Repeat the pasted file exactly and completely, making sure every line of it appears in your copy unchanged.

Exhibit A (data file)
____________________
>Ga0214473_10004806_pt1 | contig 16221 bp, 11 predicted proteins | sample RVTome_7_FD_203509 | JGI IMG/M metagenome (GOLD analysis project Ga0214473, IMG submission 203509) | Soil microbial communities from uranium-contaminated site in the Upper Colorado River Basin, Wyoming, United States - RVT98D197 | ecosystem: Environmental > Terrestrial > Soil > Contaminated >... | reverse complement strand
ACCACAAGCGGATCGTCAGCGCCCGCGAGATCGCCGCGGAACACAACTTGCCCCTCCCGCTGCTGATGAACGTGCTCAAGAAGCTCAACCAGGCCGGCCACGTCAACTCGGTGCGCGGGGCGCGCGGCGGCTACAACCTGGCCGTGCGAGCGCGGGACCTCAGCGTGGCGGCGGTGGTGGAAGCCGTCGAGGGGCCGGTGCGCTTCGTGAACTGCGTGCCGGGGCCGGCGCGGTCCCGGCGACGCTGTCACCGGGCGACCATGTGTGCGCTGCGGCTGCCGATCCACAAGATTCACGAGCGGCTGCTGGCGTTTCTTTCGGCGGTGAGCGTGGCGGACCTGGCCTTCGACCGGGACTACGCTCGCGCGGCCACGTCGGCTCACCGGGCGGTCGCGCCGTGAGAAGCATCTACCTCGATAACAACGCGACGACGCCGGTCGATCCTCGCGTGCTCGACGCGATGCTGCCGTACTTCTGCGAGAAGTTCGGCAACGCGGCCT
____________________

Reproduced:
>Ga0214473_10004806_pt1 | contig 16221 bp, 11 predicted proteins | sample RVTome_7_FD_203509 | JGI IMG/M metagenome (GOLD analysis project Ga0214473, IMG submission 203509) | Soil microbial communities from uranium-contaminated site in the Upper Colorado River Basin, Wyoming, United States - RVT98D197 | ecosystem: Environmental > Terrestrial > Soil > Contaminated >... | reverse complement strand
ACCACAAGCGGATCGTCAGCGCCCGCGAGATCGCCGCGGAACACAACTTGCCCCTCCCGCTGCTGATGAACGTGCTCAAGAAGCTCAACCAGGCCGGCCACGTCAACTCGGTGCGCGGGGCGCGCGGCGGCTACAACCTGGCCGTGCGAGCGCGGGACCTCAGCGTGGCGGCGGTGGTGGAAGCCGTCGAGGGGCCGGTGCGCTTCGTGAACTGCGTGCCGGGGCCGGCGCGGTCCCGGCGACGCTGTCACCGGGCGACCATGTGTGCGCTGCGGCTGCCGATCCACAAGATTCACGAGCGGCTGCTGGCGTTTCTTTCGGCGGTGAGCGTGGCGGACCTGGCCTTCGACCGGGACTACGCTCGCGCGGCCACGTCGGCTCACCGGGCGGTCGCGCCGTGAGAAGCATCTACCTCGATAACAACGCGACGACGCCGGTCGATCCTCGCGTGCTCGACGCGATGCTGCCGTACTTCTGCGAGAAGTTCGGCAACGCGGCCT